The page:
Until the late 2000s, Santa Barbara hosted only a few cruise ship visits annually, but today we see upwards of 30 cruise ships anchored off the harbor ever year.
Cruise ships are ﬂoating cities that generate enormous volumes of waste. Every day, a typical cruise ship generates 30,000 gallons of sewage, 250,000 gallons of graywater (wastewater from galleys, showers, sinks and laundry), 5,000 gallons of oily bilge water, 15 gallons of toxic chemicals, and seven tons of solid waste, as well as air pollution equal to that of 12,000 cars.
Though existing regulations prohibit cruise ships from dumping any waste within three miles of shore, and the Santa Barbara Waterfront Department requires cruise ship captains to sign an “Environmental Declaration” promising not to dump sewage or graywater within 12 miles of the Santa Barbara coast, monitoring and enforcement of these provisions is extremely minimal, and the cruise industry has a checkered past when it comes to environmental compliance.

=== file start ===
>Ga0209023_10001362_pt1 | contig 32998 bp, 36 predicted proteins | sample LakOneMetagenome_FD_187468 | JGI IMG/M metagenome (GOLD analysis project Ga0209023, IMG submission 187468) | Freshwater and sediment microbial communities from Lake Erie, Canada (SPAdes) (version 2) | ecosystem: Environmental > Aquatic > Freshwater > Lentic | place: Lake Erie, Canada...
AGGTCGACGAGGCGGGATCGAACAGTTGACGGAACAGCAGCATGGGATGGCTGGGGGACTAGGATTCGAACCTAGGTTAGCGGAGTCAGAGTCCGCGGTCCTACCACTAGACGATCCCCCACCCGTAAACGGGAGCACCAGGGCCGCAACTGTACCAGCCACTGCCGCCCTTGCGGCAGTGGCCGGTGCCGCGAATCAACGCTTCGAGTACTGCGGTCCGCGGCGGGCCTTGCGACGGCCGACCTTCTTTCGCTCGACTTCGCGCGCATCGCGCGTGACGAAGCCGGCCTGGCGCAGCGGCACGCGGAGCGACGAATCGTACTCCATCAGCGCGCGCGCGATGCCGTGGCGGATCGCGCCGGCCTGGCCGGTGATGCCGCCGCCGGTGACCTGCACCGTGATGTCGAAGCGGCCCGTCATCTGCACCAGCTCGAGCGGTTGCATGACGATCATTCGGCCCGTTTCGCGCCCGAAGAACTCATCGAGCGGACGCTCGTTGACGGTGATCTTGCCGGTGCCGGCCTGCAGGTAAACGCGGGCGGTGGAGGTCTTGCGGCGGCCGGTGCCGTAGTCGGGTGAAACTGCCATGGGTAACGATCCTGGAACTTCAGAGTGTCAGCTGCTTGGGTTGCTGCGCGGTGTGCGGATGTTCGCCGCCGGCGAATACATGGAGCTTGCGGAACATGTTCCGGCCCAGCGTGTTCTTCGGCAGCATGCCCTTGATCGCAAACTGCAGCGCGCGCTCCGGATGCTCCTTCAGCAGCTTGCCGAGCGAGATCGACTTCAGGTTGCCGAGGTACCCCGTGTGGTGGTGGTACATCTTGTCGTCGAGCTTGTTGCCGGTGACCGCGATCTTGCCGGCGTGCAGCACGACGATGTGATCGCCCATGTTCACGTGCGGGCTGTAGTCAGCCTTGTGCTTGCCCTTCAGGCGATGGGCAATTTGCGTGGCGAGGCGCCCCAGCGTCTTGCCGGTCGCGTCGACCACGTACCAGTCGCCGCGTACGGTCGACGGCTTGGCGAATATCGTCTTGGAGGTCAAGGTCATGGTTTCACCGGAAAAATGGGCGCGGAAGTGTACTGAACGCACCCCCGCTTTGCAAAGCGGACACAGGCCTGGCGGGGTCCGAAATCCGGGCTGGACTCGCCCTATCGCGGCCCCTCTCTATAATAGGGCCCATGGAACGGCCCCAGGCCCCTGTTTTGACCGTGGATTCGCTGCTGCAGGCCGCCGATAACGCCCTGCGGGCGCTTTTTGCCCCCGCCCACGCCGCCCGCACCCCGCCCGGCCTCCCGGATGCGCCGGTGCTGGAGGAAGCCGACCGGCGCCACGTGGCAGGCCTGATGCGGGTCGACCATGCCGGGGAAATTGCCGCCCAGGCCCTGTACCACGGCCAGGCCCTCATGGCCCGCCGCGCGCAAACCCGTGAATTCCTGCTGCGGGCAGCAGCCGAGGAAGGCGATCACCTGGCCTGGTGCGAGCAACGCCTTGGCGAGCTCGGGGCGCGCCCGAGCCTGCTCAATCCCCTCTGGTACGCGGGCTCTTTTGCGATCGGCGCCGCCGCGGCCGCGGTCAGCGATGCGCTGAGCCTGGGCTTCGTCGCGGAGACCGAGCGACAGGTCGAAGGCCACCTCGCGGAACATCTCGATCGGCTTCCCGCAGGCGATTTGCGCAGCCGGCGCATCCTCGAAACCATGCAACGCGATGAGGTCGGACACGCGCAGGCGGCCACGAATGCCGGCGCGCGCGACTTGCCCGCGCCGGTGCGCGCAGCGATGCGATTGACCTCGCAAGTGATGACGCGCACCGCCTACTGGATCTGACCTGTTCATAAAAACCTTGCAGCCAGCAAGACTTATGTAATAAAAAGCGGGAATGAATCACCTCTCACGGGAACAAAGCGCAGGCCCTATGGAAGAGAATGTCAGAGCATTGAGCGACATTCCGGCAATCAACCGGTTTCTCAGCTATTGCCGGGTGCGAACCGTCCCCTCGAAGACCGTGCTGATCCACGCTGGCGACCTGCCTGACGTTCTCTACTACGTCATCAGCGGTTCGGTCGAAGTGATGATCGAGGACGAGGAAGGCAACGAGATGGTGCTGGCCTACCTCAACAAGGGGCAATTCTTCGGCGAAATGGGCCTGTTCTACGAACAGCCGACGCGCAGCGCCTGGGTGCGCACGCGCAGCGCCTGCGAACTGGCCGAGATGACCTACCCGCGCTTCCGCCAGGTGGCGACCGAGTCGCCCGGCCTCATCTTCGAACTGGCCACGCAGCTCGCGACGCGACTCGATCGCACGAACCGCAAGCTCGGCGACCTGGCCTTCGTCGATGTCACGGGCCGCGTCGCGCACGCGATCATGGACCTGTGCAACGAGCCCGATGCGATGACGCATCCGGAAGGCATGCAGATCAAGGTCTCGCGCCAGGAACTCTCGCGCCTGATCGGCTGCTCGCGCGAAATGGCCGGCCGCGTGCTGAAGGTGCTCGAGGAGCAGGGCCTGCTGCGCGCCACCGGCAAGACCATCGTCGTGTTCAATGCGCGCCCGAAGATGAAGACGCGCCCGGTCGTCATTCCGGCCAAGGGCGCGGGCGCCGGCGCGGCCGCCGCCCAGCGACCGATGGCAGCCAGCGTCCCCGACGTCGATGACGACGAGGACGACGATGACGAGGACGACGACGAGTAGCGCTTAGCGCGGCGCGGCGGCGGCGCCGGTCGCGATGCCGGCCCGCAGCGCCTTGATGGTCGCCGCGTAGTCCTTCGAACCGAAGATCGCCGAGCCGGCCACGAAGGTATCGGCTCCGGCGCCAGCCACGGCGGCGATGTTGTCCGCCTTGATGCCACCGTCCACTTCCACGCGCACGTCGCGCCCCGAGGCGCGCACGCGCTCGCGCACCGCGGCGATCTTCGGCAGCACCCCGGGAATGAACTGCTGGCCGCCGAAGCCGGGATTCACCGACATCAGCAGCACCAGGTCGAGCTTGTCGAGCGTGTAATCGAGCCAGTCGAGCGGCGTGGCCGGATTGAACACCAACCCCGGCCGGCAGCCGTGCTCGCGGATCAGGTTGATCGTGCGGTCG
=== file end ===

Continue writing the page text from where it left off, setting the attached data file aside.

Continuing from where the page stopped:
Channelkeeper conducts cruise ship watchdog patrols on our boat in an effort to ensure that the large number of cruise ships visiting Santa Barbara and transiting through the Santa Barbara Channel doesn’t result in increased pollution. We meet the ships as they enter the 12-mile no-discharge zone and communicate with the captain over marine radio to remind them of the no-dumping rules and to let them know we’re watching, which we believe serves as an effective deterrent.